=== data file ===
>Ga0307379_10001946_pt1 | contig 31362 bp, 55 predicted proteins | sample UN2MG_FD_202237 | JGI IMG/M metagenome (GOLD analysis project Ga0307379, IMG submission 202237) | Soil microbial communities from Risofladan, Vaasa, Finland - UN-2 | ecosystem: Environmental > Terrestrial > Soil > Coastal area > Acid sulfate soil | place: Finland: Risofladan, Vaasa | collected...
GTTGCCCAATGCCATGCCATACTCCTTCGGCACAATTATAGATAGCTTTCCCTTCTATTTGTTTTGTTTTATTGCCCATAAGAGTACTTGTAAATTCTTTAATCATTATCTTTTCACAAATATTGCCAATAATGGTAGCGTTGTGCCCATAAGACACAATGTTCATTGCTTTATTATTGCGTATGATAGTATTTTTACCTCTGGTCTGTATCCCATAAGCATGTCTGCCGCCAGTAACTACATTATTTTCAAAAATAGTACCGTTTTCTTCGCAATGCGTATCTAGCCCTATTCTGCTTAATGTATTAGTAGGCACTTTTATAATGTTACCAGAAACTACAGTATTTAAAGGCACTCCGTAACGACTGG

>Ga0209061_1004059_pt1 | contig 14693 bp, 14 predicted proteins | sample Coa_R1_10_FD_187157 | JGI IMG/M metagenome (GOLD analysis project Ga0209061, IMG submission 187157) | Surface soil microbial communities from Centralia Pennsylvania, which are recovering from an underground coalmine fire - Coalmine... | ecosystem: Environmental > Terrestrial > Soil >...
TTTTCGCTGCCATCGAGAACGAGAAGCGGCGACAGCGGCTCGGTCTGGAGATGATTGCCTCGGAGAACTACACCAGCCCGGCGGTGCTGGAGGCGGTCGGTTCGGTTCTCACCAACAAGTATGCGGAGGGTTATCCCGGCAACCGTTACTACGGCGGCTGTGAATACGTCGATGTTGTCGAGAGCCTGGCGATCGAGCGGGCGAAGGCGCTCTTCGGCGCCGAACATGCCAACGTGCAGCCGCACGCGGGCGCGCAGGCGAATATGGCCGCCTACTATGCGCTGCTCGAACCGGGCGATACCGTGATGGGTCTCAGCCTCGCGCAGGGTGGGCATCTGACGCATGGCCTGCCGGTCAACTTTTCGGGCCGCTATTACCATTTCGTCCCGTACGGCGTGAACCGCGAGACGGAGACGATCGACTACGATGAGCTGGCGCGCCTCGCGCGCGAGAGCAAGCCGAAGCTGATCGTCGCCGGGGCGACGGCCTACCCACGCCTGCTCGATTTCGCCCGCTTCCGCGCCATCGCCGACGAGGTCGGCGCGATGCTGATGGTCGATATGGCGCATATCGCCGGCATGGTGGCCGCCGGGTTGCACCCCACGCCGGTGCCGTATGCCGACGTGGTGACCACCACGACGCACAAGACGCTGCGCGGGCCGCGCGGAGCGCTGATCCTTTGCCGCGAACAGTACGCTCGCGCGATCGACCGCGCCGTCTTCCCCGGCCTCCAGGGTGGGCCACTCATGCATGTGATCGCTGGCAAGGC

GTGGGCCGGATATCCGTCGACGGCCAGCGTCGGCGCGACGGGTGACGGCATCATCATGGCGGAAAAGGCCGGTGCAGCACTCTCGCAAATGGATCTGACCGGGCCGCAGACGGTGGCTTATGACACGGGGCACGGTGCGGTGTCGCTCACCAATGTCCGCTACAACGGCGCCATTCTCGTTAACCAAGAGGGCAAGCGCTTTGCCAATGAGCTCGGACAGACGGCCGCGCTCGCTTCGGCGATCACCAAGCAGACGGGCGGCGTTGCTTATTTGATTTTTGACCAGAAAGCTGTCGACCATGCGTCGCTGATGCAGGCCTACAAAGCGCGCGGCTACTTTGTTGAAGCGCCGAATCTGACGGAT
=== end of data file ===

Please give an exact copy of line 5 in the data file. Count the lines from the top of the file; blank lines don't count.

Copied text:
GTGGGCCGGATATCCGTCGACGGCCAGCGTCGGCGCGACGGGTGACGGCATCATCATGGCGGAAAAGGCCGGTGCAGCACTCTCGCAAATGGATCTGACCGGGCCGCAGACGGTGGCTTATGACACGGGGCACGGTGCGGTGTCGCTCACCAATGTCCGCTACAACGGCGCCATTCTCGTTAACCAAGAGGGCAAGCGCTTTGCCAATGAGCTCGGACAGACGGCCGCGCTCGCTTCGGCGATCACCAAGCAGACGGGCGGCGTTGCTTATTTGATTTTTGACCAGAAAGCTGTCGACCATGCGTCGCTGATGCAGGCCTACAAAGCGCGCGGCTACTTTGTTGAAGCGCCGAATCTGACGGAT